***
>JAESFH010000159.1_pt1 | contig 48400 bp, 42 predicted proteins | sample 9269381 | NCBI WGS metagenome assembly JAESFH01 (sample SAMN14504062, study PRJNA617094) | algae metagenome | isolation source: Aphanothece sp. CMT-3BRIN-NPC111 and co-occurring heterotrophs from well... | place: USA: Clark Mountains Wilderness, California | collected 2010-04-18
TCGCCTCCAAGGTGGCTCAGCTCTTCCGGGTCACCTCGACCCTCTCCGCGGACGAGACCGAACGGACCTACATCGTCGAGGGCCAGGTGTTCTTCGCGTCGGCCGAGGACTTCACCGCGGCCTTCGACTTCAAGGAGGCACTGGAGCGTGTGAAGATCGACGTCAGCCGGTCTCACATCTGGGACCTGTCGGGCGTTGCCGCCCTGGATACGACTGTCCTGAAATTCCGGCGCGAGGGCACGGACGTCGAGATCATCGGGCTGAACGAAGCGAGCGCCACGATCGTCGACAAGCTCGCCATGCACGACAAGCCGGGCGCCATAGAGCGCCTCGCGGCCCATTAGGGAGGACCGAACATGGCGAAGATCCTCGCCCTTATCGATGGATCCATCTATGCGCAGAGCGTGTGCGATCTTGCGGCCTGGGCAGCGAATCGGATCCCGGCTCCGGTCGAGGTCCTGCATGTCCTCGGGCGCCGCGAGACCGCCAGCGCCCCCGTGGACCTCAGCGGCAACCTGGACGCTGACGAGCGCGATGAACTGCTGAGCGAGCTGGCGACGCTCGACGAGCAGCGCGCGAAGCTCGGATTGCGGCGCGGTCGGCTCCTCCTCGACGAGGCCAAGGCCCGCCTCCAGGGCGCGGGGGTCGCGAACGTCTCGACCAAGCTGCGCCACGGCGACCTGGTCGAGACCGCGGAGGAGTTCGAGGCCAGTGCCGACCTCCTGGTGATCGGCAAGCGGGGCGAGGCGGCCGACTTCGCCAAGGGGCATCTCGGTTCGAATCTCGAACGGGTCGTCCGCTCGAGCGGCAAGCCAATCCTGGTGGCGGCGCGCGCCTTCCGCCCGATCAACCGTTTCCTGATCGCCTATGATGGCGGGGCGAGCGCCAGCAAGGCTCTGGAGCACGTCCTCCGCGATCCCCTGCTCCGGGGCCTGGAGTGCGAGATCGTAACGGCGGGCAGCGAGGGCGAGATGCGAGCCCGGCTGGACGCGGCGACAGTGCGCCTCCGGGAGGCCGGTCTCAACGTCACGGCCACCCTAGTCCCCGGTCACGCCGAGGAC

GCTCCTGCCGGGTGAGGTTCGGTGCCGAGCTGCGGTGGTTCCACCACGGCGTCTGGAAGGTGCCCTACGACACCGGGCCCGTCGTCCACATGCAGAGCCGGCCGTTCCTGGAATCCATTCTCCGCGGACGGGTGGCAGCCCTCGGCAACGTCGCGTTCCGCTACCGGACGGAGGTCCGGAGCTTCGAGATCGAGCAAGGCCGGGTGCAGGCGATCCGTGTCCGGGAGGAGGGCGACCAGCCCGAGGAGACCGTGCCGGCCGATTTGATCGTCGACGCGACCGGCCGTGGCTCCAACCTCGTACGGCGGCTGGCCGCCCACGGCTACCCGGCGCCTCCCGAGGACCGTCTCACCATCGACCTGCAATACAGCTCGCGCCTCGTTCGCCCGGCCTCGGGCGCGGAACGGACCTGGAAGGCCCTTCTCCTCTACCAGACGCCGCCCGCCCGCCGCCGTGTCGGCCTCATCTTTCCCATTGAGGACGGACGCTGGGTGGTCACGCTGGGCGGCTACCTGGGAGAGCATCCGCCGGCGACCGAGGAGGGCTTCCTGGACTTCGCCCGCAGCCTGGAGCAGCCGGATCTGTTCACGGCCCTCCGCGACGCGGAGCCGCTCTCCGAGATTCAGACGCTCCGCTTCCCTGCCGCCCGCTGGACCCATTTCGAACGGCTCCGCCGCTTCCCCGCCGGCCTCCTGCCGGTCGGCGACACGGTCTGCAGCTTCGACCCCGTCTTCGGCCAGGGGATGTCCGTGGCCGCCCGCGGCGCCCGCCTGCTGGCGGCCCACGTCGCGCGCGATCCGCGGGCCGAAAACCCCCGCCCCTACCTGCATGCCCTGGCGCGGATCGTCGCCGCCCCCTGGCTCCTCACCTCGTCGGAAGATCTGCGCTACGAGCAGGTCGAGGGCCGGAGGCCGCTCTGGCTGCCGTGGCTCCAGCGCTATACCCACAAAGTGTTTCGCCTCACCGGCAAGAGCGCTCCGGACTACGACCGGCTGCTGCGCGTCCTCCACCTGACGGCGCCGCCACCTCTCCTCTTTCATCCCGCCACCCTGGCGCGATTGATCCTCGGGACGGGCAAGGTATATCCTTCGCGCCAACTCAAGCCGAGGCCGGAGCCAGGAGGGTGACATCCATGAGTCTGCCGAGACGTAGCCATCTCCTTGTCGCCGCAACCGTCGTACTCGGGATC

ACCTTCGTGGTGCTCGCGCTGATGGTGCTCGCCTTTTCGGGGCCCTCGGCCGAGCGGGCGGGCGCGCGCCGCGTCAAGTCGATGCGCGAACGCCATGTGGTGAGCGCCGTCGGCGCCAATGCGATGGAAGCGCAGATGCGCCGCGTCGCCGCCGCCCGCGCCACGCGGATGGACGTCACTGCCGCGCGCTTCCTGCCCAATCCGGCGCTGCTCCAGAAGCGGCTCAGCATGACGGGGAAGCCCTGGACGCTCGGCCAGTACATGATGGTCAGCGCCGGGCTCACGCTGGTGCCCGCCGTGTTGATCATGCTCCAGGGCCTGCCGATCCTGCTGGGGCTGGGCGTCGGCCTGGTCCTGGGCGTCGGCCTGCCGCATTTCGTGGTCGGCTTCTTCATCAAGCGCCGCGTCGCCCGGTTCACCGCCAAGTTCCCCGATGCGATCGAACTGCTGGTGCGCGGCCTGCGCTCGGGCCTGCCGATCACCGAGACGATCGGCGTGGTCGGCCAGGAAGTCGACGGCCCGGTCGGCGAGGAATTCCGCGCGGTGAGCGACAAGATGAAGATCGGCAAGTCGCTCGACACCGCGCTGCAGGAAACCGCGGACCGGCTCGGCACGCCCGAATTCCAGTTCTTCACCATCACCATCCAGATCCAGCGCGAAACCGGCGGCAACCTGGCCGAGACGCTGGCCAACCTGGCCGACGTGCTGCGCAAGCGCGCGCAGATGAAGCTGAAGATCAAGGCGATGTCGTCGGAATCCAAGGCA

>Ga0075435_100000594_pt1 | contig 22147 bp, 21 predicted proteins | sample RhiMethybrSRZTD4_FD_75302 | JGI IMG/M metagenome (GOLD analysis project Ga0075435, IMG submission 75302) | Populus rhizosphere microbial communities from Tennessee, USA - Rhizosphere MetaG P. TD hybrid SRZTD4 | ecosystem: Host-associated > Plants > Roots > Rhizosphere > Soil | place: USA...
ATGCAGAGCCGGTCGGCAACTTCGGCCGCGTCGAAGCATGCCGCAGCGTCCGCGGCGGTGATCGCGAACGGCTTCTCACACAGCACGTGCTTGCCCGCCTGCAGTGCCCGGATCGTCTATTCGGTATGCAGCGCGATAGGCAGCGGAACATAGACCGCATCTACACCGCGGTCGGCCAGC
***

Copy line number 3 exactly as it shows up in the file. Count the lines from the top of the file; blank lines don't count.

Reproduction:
GCTCCTGCCGGGTGAGGTTCGGTGCCGAGCTGCGGTGGTTCCACCACGGCGTCTGGAAGGTGCCCTACGACACCGGGCCCGTCGTCCACATGCAGAGCCGGCCGTTCCTGGAATCCATTCTCCGCGGACGGGTGGCAGCCCTCGGCAACGTCGCGTTCCGCTACCGGACGGAGGTCCGGAGCTTCGAGATCGAGCAAGGCCGGGTGCAGGCGATCCGTGTCCGGGAGGAGGGCGACCAGCCCGAGGAGACCGTGCCGGCCGATTTGATCGTCGACGCGACCGGCCGTGGCTCCAACCTCGTACGGCGGCTGGCCGCCCACGGCTACCCGGCGCCTCCCGAGGACCGTCTCACCATCGACCTGCAATACAGCTCGCGCCTCGTTCGCCCGGCCTCGGGCGCGGAACGGACCTGGAAGGCCCTTCTCCTCTACCAGACGCCGCCCGCCCGCCGCCGTGTCGGCCTCATCTTTCCCATTGAGGACGGACGCTGGGTGGTCACGCTGGGCGGCTACCTGGGAGAGCATCCGCCGGCGACCGAGGAGGGCTTCCTGGACTTCGCCCGCAGCCTGGAGCAGCCGGATCTGTTCACGGCCCTCCGCGACGCGGAGCCGCTCTCCGAGATTCAGACGCTCCGCTTCCCTGCCGCCCGCTGGACCCATTTCGAACGGCTCCGCCGCTTCCCCGCCGGCCTCCTGCCGGTCGGCGACACGGTCTGCAGCTTCGACCCCGTCTTCGGCCAGGGGATGTCCGTGGCCGCCCGCGGCGCCCGCCTGCTGGCGGCCCACGTCGCGCGCGATCCGCGGGCCGAAAACCCCCGCCCCTACCTGCATGCCCTGGCGCGGATCGTCGCCGCCCCCTGGCTCCTCACCTCGTCGGAAGATCTGCGCTACGAGCAGGTCGAGGGCCGGAGGCCGCTCTGGCTGCCGTGGCTCCAGCGCTATACCCACAAAGTGTTTCGCCTCACCGGCAAGAGCGCTCCGGACTACGACCGGCTGCTGCGCGTCCTCCACCTGACGGCGCCGCCACCTCTCCTCTTTCATCCCGCCACCCTGGCGCGATTGATCCTCGGGACGGGCAAGGTATATCCTTCGCGCCAACTCAAGCCGAGGCCGGAGCCAGGAGGGTGACATCCATGAGTCTGCCGAGACGTAGCCATCTCCTTGTCGCCGCAACCGTCGTACTCGGGATC